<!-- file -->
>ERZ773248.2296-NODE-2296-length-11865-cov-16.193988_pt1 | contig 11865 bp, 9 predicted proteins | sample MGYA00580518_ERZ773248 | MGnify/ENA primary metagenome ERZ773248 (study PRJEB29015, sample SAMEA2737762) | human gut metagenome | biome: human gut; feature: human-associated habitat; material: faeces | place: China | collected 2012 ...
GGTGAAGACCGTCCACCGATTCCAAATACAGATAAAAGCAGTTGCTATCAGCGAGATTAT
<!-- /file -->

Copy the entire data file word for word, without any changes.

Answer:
>ERZ773248.2296-NODE-2296-length-11865-cov-16.193988_pt1 | contig 11865 bp, 9 predicted proteins | sample MGYA00580518_ERZ773248 | MGnify/ENA primary metagenome ERZ773248 (study PRJEB29015, sample SAMEA2737762) | human gut metagenome | biome: human gut; feature: human-associated habitat; material: faeces | place: China | collected 2012 ...
GGTGAAGACCGTCCACCGATTCCAAATACAGATAAAAGCAGTTGCTATCAGCGAGATTAT